Generally, the advice columnist gives them permission to stop sending gifts to the little ingrates.  But this isn’t a very satisfactory solution on either side.  Generally the sender has genuine affection for the giftee and wishes to make them happy.  Not to mention, it’s truly fun to buy gifts for kids so it deprives the aunties and grandmas of the pleasure of doing so. And stopping sending gifts at all just makes the oldies look petty.

According to the advice column mail, parents (we’re not letting dads off the hook here) of the non-thankees will defensively respond that if a relative wants to send a gift to their kid, send it. Demanding a thank-you note, they insist, makes the gift about the giver rather than the recipient.  And by the way, they’ve got “a lot going on” at their house and thank you notes are waaaay at the bottom of their list. 

So, the senders will counter, “OK, but could you at least acknowledge receipt of the gift so I know it got there? “

But the parents of non-thank-you-note writers claim this ploy is merely a not-so-subtle dig that no thanks have been forthcoming. Even the US Postal Service doesn’t lose packages that often, they maintain. (Debatable point.)

A friend in my age group sends all her young relatives a gingerbread house every Christmas.  The ones who thank her get one next year. She is unapologetic about this. Retired from a successful business career, she maintains that expressing appreciation is a skill put to good use later on in acknowledging client referrals or thanking someone for a job interview 

The irony is that thanking someone is easier than ever. In even my own sons’ youth, pen, paper and stamp were required.  Now, all you have to do is send a text. (“Thx 4 gft.”)  Minimalist but gets the job done. And yet, as it has all gotten easier, it seems to be a habit that has fallen out of practice.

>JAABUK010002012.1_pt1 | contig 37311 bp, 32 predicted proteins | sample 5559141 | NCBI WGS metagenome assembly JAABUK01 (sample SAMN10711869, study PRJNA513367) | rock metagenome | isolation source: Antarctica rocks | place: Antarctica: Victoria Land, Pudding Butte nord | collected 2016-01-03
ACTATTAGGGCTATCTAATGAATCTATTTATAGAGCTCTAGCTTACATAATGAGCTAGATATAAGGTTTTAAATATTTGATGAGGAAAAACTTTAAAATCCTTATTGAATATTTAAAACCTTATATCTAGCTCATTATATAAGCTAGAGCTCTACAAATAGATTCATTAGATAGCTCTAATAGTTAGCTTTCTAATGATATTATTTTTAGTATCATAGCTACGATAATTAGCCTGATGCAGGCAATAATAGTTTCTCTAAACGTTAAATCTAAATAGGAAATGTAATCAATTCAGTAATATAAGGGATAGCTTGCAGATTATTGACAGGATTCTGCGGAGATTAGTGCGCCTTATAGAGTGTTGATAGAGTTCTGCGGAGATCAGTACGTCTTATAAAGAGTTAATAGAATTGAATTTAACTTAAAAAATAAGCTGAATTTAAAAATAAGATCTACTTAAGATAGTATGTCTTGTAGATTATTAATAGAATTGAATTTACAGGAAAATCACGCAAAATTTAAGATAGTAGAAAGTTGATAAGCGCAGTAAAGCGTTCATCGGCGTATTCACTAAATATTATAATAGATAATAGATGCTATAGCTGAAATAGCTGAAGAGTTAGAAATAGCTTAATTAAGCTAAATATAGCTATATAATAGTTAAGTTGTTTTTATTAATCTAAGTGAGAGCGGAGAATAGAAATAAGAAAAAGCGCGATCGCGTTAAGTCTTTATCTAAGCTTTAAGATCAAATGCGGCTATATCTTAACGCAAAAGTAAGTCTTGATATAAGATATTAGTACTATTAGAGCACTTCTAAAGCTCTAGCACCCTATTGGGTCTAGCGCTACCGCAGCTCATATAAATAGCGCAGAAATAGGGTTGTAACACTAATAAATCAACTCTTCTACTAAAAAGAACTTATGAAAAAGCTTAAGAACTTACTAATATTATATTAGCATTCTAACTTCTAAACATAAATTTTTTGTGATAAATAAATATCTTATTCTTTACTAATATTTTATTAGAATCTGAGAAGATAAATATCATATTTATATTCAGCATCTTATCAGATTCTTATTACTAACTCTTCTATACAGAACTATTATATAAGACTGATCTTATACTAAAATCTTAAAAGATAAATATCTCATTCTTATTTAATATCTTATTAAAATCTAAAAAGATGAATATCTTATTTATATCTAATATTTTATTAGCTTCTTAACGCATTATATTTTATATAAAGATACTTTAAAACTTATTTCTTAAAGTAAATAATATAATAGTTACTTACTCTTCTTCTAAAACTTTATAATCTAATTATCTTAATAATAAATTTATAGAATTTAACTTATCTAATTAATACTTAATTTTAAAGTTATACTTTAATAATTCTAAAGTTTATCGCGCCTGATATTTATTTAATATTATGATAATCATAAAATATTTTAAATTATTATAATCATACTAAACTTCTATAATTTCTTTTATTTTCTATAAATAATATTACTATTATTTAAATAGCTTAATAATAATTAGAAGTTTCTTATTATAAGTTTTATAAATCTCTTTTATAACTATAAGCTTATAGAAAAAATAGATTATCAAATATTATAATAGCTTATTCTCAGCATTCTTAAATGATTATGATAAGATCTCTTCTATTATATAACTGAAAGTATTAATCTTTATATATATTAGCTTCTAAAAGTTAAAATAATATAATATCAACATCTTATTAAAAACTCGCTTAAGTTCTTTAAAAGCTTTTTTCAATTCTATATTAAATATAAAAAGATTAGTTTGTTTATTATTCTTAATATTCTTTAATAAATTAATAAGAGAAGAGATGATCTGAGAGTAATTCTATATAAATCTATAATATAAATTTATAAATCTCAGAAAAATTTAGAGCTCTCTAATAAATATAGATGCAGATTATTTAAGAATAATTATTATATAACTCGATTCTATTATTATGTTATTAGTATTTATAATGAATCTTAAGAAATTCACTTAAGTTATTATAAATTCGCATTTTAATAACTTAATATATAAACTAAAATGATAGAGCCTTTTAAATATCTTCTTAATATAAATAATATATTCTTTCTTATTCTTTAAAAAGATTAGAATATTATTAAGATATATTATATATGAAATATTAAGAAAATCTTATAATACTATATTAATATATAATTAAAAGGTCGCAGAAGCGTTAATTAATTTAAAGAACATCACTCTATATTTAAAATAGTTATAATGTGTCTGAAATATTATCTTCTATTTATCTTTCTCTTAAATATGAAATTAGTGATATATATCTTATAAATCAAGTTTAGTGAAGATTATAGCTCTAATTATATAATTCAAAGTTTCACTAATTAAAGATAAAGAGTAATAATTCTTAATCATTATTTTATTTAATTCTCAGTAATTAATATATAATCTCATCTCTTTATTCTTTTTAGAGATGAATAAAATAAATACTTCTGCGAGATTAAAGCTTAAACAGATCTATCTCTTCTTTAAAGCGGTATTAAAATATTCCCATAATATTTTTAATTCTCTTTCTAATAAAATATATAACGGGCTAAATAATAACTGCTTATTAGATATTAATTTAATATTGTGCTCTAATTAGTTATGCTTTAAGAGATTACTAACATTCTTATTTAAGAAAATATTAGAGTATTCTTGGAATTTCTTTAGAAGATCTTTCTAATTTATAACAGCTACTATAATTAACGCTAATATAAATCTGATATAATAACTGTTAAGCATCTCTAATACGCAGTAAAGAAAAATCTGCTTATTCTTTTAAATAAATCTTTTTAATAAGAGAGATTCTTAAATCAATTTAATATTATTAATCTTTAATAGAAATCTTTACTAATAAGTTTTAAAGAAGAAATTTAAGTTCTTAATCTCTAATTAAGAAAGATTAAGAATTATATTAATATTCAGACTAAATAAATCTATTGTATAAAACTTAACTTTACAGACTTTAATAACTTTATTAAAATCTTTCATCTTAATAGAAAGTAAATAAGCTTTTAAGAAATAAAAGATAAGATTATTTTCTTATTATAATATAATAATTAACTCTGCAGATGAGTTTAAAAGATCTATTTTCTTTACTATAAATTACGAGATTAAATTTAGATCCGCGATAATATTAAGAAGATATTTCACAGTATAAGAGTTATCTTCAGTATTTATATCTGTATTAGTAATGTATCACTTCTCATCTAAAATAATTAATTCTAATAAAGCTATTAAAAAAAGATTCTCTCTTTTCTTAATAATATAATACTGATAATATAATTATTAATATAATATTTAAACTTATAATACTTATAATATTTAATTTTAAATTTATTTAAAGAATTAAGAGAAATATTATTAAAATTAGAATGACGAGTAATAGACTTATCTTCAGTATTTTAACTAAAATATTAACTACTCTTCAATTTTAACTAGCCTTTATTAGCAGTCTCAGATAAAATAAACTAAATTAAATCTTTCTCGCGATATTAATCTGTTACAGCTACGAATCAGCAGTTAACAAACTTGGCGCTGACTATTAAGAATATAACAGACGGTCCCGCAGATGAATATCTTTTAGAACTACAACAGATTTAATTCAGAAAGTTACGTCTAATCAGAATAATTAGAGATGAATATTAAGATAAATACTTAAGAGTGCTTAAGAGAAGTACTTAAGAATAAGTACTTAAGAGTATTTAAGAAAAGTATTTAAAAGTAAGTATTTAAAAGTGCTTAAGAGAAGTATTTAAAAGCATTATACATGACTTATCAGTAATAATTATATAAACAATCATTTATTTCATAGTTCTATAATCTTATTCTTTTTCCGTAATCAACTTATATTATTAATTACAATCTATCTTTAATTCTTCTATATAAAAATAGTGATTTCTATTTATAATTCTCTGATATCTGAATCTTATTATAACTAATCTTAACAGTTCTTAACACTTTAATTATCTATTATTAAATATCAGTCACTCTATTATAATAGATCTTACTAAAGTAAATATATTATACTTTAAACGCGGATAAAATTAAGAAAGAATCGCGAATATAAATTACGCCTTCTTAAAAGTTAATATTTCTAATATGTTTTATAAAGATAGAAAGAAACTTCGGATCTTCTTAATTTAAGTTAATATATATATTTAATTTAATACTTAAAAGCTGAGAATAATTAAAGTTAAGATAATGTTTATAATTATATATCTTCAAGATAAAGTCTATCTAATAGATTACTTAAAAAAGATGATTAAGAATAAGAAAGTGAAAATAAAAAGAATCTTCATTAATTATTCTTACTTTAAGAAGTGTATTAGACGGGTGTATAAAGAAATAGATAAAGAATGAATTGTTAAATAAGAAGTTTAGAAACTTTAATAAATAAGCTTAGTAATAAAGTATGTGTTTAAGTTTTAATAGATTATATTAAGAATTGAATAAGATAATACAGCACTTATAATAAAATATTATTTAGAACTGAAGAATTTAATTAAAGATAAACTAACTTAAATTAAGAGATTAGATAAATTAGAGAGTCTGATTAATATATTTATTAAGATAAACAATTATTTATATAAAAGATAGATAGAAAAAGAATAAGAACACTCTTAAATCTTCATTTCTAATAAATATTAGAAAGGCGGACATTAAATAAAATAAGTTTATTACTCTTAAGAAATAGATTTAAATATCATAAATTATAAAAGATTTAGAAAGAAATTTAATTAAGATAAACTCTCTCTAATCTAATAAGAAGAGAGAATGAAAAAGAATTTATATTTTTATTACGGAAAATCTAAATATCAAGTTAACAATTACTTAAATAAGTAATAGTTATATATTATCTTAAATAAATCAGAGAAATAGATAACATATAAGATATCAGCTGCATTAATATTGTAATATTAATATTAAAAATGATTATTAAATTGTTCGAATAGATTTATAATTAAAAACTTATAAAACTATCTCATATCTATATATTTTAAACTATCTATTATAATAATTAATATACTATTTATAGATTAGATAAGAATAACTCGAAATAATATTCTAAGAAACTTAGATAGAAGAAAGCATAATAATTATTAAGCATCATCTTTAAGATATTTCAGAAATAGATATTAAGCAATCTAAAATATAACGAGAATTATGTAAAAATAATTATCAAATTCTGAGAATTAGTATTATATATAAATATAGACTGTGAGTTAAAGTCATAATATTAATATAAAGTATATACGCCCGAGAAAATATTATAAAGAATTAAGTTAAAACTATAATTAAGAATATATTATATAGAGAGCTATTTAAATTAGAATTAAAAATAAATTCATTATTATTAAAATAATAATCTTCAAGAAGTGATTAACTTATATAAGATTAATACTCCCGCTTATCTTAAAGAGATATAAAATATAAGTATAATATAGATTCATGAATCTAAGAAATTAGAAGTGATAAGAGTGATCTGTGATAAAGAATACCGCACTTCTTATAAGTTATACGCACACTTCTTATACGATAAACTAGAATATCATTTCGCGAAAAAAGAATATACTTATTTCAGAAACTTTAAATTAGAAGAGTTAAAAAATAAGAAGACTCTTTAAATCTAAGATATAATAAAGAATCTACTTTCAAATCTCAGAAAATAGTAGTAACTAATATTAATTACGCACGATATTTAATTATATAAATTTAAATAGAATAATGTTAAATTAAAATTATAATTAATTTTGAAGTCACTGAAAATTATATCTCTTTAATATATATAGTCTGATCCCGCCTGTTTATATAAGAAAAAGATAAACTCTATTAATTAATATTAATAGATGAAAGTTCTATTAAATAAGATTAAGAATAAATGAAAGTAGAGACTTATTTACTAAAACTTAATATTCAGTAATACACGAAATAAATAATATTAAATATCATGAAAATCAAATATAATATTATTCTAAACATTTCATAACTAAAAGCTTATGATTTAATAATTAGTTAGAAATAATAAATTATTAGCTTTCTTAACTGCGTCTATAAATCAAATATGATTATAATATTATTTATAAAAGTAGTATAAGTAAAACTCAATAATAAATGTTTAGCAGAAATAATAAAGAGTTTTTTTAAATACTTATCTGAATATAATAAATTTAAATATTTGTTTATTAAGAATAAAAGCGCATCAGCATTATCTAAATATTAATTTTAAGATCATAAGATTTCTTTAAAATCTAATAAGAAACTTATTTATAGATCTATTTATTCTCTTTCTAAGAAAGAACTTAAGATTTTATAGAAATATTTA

I gave my sons until midnight on New Year’s Eve to write Christmas thank you notes, after which life as they knew it was over.  The notes had to be hand written, at least three lines long, and say what they liked about the gift even they didn’t like anything about it.

I saved copies of some of Rory’s oeuvre.

Dear Uncl Peter and ant lucy -  thank you for the telescope. I will use it to hit henry with. love, rory. (Draws picture of himself hitting Henry with telescope and adds:  ha ha Not really! I think that was supposed to qualify as the required third sentence.)

Dear aunt elizbeth, thank you for the chemistry set. I like it. I am trying to make a pocion to turn henry into a frog. Love rory

Dear grandpa henry, thank you for the dire straits tape. And the pencil sharpener and the jeepers creepers thing. I like the pencil sharpener so I can sharpen henry’s head. (Draws picture of Henry’s head labeled “before” and a pointy head labeled “after”)

I am happy to say that both of my sons still thank people for gifts.

I tend to give one group of grandkids gifts in person so I’m not sure how good their thank you note skills still are. The other group’s efforts have become…sporadic.

So is it selfish to want to share in the joy of giving a gift? Especially if you’ve put in a lot of time and energy and money to select it and send it? 

Fortunately, most of the gifts I give my grandkids anymore are charitable donations of their choosing made in their names, a custom started when each kid was around three.